Whereas the last four decades has seen the emphasis of Chinese economic growth being central to its political mandate; it is evident that more policies towards this direction will only further enhance the social issues inherent in Chinese society today. Many activists believe the issue lies in two areas, the first being political corruption and second being the environment. Mr Xinping has clearly set out his intentions to try and alleviate all forms of corruption including nepotism in the CCP. More transparency may occur, but the Chinese government won’t become clean up overnight. Chinese citizens are pressuring Xi Jinping to crack down on corruption or he could quickly lose their support. But if Mr Xi pushes his Communist cronies to give up the perks of power too quickly, he also risks losing the loyalty of those who keep him in China’s top job. This issue needs to be resolved with caution by the administration as lack of neutrality can lead to discontent on either side.

Furthermore, the environment has become a prominent issue since industrialisation has encompassed the Chinese economy. Pollution in the capital, Beijing, has become so bad that air pollution might have caused about 1.2m premature deaths in China in 2010 alone – a considerable figure even for a country of 1.3bn people. Beijing has registered a 60 per cent rise in lung cancer cases in the past decade. The social implications are vast as many children are forced not to play outside, as the pollution at times is so bad, many find it hard to breathe once they leave a confined building. Yet, it is not just the air that has caused problems. The dumping of pig carcases in Rivers that lead to villages named ‘Disease Villages’ has resulting in many civilians being contracted with life-threatening diseases. Recently, food standards have become an issue for the government as rat meat has been sold under the label of ‘lamb’. More than 900 people and 200,000 tons of illegal meat were captured, according to state news agency Xinhua. The ministry said police had discovered nearly 400 cases involving meat violations. Issues such as these are becoming gradually more important than economic growth in China’s quest to become accepted by the International community.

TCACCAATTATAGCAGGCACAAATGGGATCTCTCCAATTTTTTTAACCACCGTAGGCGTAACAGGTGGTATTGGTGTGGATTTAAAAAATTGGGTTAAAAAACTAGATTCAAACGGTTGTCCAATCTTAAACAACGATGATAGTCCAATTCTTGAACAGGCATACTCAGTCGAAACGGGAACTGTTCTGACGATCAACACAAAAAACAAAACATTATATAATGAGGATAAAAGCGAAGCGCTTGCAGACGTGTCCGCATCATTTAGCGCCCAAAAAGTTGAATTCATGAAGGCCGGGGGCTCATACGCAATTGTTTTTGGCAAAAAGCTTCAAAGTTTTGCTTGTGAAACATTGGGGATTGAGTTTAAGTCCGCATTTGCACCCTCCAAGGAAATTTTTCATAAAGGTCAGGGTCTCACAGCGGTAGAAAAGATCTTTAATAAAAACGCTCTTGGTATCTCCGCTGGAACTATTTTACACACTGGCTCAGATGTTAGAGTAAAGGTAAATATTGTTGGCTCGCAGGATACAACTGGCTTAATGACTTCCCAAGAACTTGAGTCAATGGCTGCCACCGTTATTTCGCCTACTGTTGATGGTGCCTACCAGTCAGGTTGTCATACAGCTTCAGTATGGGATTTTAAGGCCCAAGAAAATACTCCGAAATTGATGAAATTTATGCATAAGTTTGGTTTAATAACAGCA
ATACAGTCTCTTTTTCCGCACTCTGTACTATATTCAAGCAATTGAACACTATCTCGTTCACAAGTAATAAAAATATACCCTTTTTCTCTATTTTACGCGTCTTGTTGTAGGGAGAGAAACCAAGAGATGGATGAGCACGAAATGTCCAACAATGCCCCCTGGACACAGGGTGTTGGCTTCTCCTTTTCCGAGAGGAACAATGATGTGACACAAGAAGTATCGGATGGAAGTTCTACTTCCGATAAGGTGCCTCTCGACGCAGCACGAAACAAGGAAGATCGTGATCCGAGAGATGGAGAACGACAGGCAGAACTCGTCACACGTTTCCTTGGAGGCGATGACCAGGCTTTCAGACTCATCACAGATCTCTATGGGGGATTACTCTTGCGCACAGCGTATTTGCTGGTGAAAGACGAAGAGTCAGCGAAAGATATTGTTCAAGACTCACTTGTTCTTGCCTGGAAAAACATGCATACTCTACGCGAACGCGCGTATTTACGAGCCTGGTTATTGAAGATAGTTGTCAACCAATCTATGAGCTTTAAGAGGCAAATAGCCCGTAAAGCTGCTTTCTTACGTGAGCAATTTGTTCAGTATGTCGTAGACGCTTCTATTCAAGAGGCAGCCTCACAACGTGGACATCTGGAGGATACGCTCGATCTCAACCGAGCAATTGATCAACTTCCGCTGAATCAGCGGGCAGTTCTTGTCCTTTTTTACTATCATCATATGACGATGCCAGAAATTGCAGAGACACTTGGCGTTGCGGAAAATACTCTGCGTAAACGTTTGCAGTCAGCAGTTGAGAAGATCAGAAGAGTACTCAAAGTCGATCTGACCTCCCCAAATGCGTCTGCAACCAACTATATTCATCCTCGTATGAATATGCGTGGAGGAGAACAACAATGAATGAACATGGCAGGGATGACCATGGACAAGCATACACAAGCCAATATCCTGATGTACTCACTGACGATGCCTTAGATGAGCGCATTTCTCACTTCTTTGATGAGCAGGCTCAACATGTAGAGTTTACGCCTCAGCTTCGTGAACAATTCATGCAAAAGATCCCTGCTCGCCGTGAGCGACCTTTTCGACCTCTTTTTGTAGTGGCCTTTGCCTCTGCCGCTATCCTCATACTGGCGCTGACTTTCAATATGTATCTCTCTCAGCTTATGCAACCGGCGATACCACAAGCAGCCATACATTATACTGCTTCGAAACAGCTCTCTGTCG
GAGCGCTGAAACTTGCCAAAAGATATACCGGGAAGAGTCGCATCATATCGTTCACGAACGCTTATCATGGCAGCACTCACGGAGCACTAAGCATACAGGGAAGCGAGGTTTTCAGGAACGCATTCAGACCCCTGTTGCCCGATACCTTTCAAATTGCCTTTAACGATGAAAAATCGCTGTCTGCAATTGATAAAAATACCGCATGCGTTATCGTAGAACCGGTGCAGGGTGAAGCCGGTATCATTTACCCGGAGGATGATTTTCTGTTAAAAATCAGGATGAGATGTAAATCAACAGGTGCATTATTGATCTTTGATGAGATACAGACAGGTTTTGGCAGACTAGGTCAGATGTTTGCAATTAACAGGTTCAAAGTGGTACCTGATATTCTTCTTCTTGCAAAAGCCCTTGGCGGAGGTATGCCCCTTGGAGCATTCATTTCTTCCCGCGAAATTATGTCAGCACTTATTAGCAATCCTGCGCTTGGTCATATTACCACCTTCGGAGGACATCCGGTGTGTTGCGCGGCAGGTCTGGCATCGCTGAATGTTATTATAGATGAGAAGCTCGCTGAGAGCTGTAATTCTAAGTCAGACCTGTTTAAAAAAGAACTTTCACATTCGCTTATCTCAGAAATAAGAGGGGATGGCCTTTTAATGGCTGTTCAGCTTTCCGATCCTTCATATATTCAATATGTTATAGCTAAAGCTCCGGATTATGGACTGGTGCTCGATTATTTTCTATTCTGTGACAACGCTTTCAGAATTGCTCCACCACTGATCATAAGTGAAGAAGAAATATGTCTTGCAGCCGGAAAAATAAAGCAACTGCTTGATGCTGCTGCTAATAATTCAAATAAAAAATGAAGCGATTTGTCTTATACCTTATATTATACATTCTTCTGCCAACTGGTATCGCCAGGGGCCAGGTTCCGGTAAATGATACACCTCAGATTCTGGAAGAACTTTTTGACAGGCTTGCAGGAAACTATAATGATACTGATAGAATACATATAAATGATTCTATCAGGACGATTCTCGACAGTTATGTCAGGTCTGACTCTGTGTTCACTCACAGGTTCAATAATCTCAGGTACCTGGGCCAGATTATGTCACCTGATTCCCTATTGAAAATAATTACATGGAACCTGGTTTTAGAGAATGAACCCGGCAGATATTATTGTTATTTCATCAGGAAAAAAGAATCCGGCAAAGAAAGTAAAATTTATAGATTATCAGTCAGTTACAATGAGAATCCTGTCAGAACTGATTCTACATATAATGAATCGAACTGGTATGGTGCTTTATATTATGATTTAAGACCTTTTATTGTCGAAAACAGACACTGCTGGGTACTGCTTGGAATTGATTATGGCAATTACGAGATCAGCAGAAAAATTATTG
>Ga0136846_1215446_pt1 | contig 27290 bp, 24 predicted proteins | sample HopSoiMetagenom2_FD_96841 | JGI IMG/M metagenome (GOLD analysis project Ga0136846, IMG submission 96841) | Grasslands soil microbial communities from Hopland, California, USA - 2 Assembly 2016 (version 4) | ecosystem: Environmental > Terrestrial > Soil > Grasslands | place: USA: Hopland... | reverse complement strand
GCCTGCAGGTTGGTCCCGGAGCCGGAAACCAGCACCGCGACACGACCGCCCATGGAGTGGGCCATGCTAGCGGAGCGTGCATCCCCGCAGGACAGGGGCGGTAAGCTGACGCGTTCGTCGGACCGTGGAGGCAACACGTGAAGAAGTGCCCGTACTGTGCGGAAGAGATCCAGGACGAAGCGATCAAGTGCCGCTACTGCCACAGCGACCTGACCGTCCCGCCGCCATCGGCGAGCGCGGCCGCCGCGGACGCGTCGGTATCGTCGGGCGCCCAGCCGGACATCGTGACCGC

The problem lies in the intentions of the Chinese state to create a more forceful approach to state control. The American Dream celebrates individualism: work hard and you will reap the rewards. But the Chinese Dream seems to celebrate the collective state: work hard and China will reap the benefits. There is an issue with this. Firstly, due to a globalised Western economy in China, many seek to directly invest in their companies in order to exploit their cheap labour and create a surplus. If the Chinese government is to reap the rewards from these private enterprises, the result may be negative for the Chinese economy.

The features of the ‘Chinese Dream’ render it similar to that of its counterpart, the ‘American Dream’. Whether this is an intentional play by Mr Xi to highlight that there is prosperity in the Eastern model of Government, through communist rule and open economic markets is yet to be seen. With the rise of an urban middle class, no longer are individuals seeking material goods in order to gain social recognition; it is now the ‘dream’ for many to achieve both political and spiritual freedom.